I have always seen Rick Remender as a hit and miss writer. When he’s on, he’s one of the best, as with Uncanny Avengers. When he’s off, his work is miserable, as with his abysmal run on Captain America. This week sees the release of Black Science, his new creator-owned property released via Image. It’s a science fiction story, and a good one. Remender nails all the necessary points for an inaugural issue with equal points mystery, adventure, excitement, and drama. There’s also a throwback vibe to this story, a nod to ’70s and ’80s sci-fi adventures like Krull and Alien. All of it works to make Black Science #1 a great read.
Remender opens on two characters, both human, dressed in futuristic spacesuits, and running for their lives. Chasing after them are serpent creatures, something caught between fish and H.P. Lovecraft’s Dagon. The two humans are Grant and Jen, and their story is told in an interesting way. Remender uses Grant as his vessel, giving us bits of information via a running inner monologue. Nothing is given freely, and Remender focuses more on who Grant is than why he’s on this bizarre planet. Grant is a scientist, one whose flaws nearly outweigh his genius. His ego got him involved with “black science,” but what that is or how it has led him here is a mystery.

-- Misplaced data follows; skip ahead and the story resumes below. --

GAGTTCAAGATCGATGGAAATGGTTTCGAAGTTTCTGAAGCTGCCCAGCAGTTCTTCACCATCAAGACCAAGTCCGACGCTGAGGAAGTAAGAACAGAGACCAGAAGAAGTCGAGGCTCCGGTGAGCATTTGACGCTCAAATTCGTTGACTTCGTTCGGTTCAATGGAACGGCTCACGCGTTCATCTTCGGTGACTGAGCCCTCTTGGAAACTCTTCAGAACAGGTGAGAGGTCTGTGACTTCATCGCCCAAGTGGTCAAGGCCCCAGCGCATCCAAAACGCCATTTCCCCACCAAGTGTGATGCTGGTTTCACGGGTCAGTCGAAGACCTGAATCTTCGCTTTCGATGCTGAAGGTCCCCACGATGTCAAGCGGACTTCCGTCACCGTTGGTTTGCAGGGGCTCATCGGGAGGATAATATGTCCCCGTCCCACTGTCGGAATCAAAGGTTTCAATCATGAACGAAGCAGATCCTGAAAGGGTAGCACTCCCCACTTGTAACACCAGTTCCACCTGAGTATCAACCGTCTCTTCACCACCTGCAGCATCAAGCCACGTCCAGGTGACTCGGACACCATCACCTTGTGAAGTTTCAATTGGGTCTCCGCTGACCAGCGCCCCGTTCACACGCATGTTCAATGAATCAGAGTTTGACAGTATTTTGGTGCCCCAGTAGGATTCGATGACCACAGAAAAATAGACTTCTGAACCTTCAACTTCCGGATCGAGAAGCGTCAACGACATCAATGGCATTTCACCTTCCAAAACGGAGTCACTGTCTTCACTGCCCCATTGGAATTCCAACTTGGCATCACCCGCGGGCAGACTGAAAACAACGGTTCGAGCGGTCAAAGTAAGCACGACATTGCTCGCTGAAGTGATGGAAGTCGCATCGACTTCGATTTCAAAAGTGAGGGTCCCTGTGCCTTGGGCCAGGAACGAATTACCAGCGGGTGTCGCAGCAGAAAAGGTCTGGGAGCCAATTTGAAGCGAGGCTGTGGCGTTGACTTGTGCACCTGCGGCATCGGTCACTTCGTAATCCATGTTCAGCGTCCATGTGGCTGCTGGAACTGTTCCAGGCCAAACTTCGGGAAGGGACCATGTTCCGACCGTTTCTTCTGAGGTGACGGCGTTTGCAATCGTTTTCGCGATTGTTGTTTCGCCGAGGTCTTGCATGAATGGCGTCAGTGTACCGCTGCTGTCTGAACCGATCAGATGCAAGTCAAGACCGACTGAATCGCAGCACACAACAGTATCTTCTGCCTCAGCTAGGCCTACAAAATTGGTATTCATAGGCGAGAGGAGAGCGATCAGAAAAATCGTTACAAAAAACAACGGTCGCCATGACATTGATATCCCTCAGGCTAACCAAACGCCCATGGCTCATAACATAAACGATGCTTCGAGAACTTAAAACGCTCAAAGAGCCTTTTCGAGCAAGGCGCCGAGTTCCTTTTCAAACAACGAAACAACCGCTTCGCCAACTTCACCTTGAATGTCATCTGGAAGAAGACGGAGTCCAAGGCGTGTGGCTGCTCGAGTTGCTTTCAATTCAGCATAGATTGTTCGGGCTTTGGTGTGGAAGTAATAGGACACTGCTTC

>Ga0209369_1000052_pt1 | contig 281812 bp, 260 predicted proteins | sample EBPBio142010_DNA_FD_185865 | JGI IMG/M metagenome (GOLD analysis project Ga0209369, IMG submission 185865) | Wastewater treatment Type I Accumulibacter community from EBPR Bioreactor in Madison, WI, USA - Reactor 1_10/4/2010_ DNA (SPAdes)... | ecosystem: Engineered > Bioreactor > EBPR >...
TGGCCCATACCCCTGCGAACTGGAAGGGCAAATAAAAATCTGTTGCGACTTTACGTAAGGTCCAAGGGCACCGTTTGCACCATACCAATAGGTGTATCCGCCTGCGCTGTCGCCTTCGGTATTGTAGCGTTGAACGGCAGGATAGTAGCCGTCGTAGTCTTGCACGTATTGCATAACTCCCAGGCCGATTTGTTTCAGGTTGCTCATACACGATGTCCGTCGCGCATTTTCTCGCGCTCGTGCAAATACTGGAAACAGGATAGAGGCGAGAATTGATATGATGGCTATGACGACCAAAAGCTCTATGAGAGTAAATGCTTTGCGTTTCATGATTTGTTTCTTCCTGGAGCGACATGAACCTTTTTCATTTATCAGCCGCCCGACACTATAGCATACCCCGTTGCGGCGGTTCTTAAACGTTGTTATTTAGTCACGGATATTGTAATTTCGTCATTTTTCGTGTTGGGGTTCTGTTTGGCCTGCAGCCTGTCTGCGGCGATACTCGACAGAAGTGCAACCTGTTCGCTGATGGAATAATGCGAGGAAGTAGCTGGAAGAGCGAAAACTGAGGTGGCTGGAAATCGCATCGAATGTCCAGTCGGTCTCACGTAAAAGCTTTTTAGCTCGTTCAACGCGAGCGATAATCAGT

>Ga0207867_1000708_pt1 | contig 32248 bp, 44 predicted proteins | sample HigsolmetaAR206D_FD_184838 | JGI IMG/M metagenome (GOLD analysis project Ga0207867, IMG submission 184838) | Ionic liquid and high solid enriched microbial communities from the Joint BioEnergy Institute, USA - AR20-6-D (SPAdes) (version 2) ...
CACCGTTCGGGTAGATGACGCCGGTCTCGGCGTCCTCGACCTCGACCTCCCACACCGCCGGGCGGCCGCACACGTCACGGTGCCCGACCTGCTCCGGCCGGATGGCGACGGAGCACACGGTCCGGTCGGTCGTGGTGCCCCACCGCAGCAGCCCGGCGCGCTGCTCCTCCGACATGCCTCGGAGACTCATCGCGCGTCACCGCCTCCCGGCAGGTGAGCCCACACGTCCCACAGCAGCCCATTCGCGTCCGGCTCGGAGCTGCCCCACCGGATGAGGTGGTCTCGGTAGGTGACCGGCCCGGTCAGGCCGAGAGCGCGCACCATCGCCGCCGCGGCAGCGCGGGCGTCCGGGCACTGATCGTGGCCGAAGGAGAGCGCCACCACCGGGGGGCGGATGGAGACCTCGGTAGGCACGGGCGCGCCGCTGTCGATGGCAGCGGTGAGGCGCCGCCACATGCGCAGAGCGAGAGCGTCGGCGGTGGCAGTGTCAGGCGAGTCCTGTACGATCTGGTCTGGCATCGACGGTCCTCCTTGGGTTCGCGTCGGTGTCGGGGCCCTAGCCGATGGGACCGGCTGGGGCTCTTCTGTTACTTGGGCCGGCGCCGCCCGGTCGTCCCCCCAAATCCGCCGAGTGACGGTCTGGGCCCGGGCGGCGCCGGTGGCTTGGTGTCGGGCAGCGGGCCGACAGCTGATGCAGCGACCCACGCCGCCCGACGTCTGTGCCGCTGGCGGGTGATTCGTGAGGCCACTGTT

Within the opening pages, Remender sets the stage that Black Science is a violent and adult tale. The scientist running alongside Grant, Jen, is killed, instantly and brutally. From there, Grant battles through the elements of an alien world to try and return to his family, who are also on this planet for some reason. Waiting with his family is a transport, something that needs to be fed by water in order to work. Making his way across the rough terrain, Grant finds himself at the mercy of blue humanoid frog creatures.
In a particularly disturbing scene, Grant frees a female version of the Dagon-style creatures that killed his partner. The female is being forced to dance for the blue frogs, as well as being tortured. Freeing her from her captors, Grant manages to make his way back to his family, who are there with the rest of Grant’s group. What happens next does not bode well for a safe return to Earth. Between the mystery of why they’re there and what “black science” is, coupled with the obvious adventure and sci-fi excitement, Remender easily hooks you in for issue #2.
Matteo Scalera’s art is a substantial part of why Black Science works. Scalera has a really wonderful eye for creating new worlds. Where ever Black Science takes place, it’s a fully realized place. The frog and Dagon creatures show no comical aspects. These are brutal killers, and this is their home. With Scalera’s pencils drawing the specifics of the world so well, the painted art of Dean White gives the setting a darkly other world feel. Combined, White and Scalera have created not just a setting, but another character in the story.
Black Science is a winner. Any sci-fi fan will be hooked.
(4.5 Story, 4.5 Art)